A gross receipts tax is a tax applied to a company’s gross sales, without deductions for a firm’s business expenses, like costs of goods sold and compensation. Unlike a sales tax, a gross receipts tax is assessed on businesses and apply to business-to-business transactions in addition to final consumer purchases, leading to tax pyramiding.
History of Gross Receipts Taxes
Taxes on gross receipts originated in Europe as early as the 13th century but were later replaced with value-added taxes, which are more stable, more transparent, and less economically harmful. In America, the first gross receipts tax was established in 1921 by West Virginia as a “business and occupations privilege” tax. Gross receipts taxes spread during the 1930s, as the Great Depression reduced state property and income tax revenue. By the late 1970s, however, gross receipts taxes began to be repealed or struck down as unconstitutional by state courts.
Gross Receipts Taxes have returned as a revenue option for policymakers after being dismissed for decades as inefficient and unsound tax policy. Their appeal comes as many states are looking to replace revenue lost by eroding corporate income tax bases and as a way to limit revenue volatility.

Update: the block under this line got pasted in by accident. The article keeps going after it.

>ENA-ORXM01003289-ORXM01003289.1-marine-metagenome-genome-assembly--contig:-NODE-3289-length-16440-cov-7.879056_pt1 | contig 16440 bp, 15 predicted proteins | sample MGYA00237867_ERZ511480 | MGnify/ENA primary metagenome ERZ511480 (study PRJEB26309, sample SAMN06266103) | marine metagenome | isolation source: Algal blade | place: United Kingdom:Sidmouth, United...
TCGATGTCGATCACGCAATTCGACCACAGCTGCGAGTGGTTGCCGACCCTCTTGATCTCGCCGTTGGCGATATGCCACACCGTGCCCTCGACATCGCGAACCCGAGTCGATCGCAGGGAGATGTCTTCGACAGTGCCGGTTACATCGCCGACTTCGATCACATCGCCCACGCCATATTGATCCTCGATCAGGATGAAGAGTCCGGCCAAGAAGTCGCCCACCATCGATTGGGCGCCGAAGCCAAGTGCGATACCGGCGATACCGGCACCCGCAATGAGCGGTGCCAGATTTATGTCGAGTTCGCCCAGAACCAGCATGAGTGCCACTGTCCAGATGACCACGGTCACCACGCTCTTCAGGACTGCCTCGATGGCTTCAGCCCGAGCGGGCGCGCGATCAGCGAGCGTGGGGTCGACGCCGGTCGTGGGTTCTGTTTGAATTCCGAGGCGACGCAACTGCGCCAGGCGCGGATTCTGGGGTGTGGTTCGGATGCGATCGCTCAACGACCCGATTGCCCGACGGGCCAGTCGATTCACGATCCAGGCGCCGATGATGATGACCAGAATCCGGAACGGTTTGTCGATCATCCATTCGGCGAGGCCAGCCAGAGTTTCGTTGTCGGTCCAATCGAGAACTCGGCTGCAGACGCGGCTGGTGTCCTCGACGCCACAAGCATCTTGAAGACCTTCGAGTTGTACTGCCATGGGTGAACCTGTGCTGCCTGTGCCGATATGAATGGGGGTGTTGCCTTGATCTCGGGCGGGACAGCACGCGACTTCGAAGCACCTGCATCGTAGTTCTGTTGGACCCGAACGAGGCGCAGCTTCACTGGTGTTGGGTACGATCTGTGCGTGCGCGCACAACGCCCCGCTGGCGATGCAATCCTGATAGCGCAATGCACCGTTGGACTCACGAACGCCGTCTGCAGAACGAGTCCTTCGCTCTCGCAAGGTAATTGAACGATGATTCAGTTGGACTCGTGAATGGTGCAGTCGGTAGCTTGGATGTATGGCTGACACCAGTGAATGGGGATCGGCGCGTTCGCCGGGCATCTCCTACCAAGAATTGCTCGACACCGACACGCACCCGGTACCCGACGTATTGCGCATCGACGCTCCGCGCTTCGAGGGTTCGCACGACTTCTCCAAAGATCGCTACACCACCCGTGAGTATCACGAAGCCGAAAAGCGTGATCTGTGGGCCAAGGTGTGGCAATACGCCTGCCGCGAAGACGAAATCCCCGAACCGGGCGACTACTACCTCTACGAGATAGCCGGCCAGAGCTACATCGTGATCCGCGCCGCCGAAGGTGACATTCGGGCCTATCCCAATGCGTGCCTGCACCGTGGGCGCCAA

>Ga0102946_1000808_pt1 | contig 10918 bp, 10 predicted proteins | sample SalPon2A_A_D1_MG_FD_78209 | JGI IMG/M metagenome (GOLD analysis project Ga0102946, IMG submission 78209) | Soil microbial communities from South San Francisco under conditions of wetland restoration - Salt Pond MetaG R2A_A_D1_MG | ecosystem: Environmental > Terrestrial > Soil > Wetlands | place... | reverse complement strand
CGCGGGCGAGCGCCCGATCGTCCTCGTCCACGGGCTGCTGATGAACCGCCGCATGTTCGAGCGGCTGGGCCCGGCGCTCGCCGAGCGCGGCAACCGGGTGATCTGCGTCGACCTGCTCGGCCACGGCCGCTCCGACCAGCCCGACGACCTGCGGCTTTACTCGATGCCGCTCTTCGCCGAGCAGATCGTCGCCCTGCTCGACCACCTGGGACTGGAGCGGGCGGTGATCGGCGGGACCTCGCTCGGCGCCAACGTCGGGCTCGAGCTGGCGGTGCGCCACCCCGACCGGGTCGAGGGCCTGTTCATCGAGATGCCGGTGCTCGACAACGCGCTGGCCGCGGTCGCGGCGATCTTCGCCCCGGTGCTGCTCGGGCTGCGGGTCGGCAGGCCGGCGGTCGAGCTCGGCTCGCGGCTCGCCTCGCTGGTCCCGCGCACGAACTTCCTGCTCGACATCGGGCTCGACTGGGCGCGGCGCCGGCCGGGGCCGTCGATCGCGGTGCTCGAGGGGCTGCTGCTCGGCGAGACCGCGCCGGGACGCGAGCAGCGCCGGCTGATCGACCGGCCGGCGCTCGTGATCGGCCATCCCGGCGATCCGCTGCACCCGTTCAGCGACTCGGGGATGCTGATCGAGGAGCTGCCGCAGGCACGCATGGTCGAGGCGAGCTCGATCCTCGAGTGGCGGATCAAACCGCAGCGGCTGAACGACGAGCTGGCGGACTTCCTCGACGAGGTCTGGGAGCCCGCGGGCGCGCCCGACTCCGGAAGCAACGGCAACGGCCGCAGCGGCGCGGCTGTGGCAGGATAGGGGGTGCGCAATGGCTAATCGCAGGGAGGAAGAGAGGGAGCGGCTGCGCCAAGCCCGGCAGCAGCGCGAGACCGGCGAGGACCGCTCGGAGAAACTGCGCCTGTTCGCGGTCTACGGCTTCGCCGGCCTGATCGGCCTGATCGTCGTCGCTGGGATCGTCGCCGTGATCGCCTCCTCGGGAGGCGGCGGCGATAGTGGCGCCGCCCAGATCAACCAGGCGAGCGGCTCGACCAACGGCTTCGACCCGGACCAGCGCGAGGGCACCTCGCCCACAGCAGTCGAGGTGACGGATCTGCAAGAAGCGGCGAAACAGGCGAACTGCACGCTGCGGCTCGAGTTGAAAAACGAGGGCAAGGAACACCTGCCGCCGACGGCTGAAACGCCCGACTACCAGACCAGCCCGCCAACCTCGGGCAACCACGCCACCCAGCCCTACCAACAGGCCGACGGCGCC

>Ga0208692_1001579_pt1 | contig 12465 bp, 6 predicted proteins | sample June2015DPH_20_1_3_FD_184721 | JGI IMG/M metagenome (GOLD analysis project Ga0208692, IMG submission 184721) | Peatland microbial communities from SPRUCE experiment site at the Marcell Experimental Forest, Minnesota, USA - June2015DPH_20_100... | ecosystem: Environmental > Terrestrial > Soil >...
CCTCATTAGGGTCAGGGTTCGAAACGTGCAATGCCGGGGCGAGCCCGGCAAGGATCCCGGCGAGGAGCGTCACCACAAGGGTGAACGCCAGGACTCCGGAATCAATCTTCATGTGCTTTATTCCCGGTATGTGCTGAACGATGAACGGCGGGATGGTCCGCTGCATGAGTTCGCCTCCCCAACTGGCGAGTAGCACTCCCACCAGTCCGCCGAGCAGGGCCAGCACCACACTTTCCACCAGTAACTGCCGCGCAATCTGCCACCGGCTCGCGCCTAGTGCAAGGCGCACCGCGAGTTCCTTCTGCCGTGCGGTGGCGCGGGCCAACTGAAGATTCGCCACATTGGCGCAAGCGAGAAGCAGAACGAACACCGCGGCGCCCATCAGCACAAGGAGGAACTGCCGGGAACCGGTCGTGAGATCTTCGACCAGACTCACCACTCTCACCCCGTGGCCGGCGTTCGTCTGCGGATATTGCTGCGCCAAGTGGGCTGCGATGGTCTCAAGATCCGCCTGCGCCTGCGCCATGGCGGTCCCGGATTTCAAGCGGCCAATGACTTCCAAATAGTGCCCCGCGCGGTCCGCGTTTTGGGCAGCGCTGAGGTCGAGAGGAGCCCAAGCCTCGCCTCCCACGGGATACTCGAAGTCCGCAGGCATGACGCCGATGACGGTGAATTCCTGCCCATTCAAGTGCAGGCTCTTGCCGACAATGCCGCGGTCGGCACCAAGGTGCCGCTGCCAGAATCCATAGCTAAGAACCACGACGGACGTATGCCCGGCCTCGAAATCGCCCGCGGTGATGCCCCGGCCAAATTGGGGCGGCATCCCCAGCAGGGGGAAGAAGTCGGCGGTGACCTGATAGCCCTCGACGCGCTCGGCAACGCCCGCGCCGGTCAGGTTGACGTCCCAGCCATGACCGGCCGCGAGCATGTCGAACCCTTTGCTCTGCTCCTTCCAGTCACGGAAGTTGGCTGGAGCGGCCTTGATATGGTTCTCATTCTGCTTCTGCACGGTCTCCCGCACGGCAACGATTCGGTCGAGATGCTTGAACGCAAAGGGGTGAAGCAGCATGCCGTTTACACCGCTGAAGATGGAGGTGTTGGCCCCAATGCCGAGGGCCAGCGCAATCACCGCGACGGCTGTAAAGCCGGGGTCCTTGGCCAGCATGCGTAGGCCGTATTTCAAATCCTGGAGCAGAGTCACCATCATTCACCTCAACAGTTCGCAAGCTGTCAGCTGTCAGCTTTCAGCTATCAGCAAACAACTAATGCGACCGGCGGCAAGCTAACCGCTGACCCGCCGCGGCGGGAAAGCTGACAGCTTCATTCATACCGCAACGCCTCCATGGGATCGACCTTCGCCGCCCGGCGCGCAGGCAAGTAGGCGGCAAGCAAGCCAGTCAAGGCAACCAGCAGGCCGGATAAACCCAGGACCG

Nearly all states use gross receipts as a tax base in some context, most commonly for utility and energy companies. (These limited taxes, however, have far less potential for harmful tax pyramiding, and are closer to functioning as ad valorem excise taxes.) Gross receipts taxes also exist at the municipal and county levels.
The Effects of a Gross Receipts Tax
Because gross receipts taxes are imposed at intermediate stages of production and do not allow deductions for costs, they are not based on profits or net income (like a corporate income tax) or final consumption (like a well-constructed sales tax). They provide an advantage to businesses with high profit margins or considerable vertical integration, while they penalize companies with narrow margins or multiple transacted stages of production. This distorts economic decision-making, incentivizing firms to vertically integrate, adjust production to gain a more favorable industry classification, or move stages of production outside the taxing jurisdiction. This introduces inefficiency, to the extent that businesses make economic decisions hinging on tax planning and avoidance strategies, and inequity, to the extent that businesses are unable to respond in this manner.
The adverse effects of having to pay gross receipts taxes can be particularly severe for startups which post losses in early years. To the extent that most or all businesses in a given market are subject to gross receipts taxes, much of the pyramiding tax costs are ultimately passed along to consumers.Share